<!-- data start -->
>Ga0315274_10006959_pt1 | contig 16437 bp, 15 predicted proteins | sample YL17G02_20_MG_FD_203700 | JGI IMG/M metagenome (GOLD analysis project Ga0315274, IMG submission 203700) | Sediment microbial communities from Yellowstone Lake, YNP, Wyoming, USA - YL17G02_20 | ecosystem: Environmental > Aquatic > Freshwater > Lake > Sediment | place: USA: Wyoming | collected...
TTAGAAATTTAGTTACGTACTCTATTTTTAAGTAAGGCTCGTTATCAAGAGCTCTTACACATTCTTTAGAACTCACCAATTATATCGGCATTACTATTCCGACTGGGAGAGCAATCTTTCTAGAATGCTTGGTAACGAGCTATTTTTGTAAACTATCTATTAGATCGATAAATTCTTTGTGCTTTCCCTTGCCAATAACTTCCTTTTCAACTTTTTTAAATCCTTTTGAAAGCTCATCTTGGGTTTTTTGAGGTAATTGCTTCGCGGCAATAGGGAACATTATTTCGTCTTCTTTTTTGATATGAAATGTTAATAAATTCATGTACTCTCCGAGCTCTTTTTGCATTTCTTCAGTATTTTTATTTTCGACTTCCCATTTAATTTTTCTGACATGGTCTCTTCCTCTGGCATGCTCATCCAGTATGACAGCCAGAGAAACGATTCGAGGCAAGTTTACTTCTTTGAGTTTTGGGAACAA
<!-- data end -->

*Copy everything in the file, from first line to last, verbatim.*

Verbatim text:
>Ga0315274_10006959_pt1 | contig 16437 bp, 15 predicted proteins | sample YL17G02_20_MG_FD_203700 | JGI IMG/M metagenome (GOLD analysis project Ga0315274, IMG submission 203700) | Sediment microbial communities from Yellowstone Lake, YNP, Wyoming, USA - YL17G02_20 | ecosystem: Environmental > Aquatic > Freshwater > Lake > Sediment | place: USA: Wyoming | collected...
TTAGAAATTTAGTTACGTACTCTATTTTTAAGTAAGGCTCGTTATCAAGAGCTCTTACACATTCTTTAGAACTCACCAATTATATCGGCATTACTATTCCGACTGGGAGAGCAATCTTTCTAGAATGCTTGGTAACGAGCTATTTTTGTAAACTATCTATTAGATCGATAAATTCTTTGTGCTTTCCCTTGCCAATAACTTCCTTTTCAACTTTTTTAAATCCTTTTGAAAGCTCATCTTGGGTTTTTTGAGGTAATTGCTTCGCGGCAATAGGGAACATTATTTCGTCTTCTTTTTTGATATGAAATGTTAATAAATTCATGTACTCTCCGAGCTCTTTTTGCATTTCTTCAGTATTTTTATTTTCGACTTCCCATTTAATTTTTCTGACATGGTCTCTTCCTCTGGCATGCTCATCCAGTATGACAGCCAGAGAAACGATTCGAGGCAAGTTTACTTCTTTGAGTTTTGGGAACAA